Flexible Smoked Salmon
- whole salmon filet.
- olive oil
- teriyaki sauce
- 2-4 pinch
- salt and pepper
- 2 tsp
- of each of your spices. i use chilli powder (because i like it a bit spicy), cumin, smoked paprika, ground ginger, basil, essence of emeril, whatever else you want to throw in there honestly.
- to taste dash(es)
- sage, rubbed or fresh chopped.
- 2 Tbsp
- 1/2 c
- brown sugar
FOR THE MARINADE
FOR THE RUB
How to Make Flexible Smoked Salmon
- 1Remove the bones from the salmon filet. I actually had to go to the emergency room, because I had a bone caught in my throat and could not get it out. As I was leaving the emergency room, someone else came in with the same problem, but luckily not from my salmon. Now, I remove the bones on most of any fish I catch and eat.
- 2Using a cookie sheet (as a sturdy base), I create an aluminum foil "plate" about the size of the salmon, that has sides higher than the thickness of the salmon filet. I use the cookie sheet under the plate, which will help keep the filet level while it marinades, and all of the rub will soak into the salmon. If you don't use the cookie sheet---you will have a mess in your fridge.
- 3With the Filet on the "plate" that I have made out of aluminum foil, I drizzle the Teriyaki sauce then the Olive oil, and let it stand for 5 minutes while I mix the rub. At this point I usually also sprinkle with Salt and Pepper.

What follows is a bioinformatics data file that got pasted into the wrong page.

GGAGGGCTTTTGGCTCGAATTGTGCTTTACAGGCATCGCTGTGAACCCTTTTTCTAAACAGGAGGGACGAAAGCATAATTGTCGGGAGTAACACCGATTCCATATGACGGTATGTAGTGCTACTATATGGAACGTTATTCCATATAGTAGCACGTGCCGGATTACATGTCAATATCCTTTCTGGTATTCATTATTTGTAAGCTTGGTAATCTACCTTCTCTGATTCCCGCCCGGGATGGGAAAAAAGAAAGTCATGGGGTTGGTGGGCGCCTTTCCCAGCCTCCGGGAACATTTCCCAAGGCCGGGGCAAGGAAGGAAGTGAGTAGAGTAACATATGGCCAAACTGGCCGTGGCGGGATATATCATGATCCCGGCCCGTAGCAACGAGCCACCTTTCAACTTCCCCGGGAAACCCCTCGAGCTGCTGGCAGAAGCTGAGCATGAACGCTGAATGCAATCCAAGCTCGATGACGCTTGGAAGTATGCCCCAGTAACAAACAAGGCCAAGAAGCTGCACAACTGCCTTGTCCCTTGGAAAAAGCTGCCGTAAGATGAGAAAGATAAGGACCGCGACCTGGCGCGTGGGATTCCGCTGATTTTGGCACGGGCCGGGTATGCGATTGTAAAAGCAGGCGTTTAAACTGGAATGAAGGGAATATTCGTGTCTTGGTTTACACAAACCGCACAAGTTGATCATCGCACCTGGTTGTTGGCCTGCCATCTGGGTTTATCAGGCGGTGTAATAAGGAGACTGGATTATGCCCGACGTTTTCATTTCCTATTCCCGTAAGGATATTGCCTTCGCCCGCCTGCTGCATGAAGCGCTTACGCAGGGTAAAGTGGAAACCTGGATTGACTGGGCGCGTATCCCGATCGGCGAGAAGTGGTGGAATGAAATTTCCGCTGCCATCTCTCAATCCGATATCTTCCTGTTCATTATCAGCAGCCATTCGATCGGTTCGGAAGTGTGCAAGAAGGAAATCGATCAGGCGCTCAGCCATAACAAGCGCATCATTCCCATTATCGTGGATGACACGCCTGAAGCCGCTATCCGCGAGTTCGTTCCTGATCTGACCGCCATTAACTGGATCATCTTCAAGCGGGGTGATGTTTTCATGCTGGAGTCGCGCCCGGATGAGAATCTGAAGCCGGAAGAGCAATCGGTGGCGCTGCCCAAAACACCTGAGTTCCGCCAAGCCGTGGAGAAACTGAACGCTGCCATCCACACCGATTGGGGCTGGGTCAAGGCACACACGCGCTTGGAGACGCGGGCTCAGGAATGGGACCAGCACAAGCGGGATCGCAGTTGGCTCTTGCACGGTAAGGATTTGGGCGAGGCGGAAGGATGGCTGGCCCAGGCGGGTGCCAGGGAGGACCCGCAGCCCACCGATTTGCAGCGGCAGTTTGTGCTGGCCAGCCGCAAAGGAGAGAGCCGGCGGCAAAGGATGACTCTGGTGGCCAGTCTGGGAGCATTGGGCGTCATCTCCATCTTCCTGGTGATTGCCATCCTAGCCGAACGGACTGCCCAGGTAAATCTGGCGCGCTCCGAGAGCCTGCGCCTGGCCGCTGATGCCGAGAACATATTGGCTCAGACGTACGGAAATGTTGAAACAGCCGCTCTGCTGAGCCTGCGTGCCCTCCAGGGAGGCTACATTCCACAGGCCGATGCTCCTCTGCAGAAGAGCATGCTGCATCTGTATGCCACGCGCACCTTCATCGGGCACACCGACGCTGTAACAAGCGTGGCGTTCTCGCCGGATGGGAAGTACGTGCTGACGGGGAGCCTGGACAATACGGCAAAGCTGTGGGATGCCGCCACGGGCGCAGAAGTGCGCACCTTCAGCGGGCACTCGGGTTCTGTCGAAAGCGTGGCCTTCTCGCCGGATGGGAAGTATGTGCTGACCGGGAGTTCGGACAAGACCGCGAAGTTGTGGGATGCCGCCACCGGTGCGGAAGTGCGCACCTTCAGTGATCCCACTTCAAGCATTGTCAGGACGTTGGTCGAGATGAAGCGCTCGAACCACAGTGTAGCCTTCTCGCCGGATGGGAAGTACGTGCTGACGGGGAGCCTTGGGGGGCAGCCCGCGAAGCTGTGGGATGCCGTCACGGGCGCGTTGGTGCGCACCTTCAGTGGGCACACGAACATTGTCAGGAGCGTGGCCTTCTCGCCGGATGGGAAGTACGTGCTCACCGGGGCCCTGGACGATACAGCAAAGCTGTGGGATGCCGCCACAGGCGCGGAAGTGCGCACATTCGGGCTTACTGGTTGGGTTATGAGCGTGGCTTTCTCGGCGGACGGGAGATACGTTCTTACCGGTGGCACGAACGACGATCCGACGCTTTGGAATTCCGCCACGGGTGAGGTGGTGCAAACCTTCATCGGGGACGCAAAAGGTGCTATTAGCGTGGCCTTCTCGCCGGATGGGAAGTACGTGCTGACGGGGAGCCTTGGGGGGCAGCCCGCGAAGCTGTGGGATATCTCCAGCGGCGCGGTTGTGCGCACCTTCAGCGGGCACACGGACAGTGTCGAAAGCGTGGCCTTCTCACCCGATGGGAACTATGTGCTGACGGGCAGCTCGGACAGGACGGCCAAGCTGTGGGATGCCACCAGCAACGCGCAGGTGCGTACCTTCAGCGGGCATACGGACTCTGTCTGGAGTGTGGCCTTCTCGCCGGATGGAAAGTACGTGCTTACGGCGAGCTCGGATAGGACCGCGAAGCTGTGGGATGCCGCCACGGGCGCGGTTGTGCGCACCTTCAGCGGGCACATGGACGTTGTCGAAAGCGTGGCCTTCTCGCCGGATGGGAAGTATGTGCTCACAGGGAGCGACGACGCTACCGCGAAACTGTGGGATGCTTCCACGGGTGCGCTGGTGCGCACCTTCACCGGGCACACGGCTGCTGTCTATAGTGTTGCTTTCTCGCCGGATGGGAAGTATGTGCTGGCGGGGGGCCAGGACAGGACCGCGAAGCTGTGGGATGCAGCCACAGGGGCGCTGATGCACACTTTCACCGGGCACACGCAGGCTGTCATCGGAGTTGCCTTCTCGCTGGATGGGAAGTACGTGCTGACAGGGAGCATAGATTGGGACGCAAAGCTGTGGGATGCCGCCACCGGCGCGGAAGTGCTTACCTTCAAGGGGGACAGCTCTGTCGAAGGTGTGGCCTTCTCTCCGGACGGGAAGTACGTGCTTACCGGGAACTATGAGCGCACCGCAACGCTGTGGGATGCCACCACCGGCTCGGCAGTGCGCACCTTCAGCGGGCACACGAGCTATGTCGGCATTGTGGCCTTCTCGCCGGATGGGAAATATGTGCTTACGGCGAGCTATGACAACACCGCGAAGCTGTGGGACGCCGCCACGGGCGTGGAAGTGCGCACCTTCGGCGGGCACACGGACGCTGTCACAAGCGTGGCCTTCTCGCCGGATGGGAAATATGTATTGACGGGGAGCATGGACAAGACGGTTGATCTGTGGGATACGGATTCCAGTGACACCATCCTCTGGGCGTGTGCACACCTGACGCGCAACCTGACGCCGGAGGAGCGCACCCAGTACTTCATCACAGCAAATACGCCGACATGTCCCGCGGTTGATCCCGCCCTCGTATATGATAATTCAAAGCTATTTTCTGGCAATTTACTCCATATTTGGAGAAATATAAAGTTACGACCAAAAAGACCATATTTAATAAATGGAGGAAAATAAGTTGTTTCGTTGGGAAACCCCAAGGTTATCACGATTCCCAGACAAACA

- 4Combine the rest of the ingredients for the rub. The rub is VERY flexible. Use the ingredients and amounts you like. I just added what I think I usually add, but I eyeball everything for the most part. I also like it with a bit more of the garlic, so I add more of that. Once I have all the rub ingredients in a bowl, I mix it with my fingers, or lightly with a fork and rub it all over the fish. Then I let it marinate over night in the fridge. The minimum I let it marinate is 3 hours, overnight is best. Everything will become a goopey soppy mess on the top of the fish.
- 5Place in the smoker for no more than 3 hours (depending on the temperature outside) at 180-220 Degrees. I prefer the more sweeter, nutty or fruity woods, like Apple, or Pecan, but my favorite is Maple. In my opinion, using hickory or Muskeet just ruins the taste of the fish and makes it too bitter. The fish is usually completely cooked in about an hour and a half at 220, but it really finishes nicely when cooked low and slow for a longer time.
- 7This is one of the salads I made with the Smoked Salmon. There are avocados, Spinach, Field Greens, Craisins, some goat cheese, and Candied Walnuts. However you like your salad. Dressings make a difference. You can use your favorite, but I recommend a Champagne Vinaigrette, but I've also done a sour apple balsamic, and a strawberry balsamic that were also pretty good.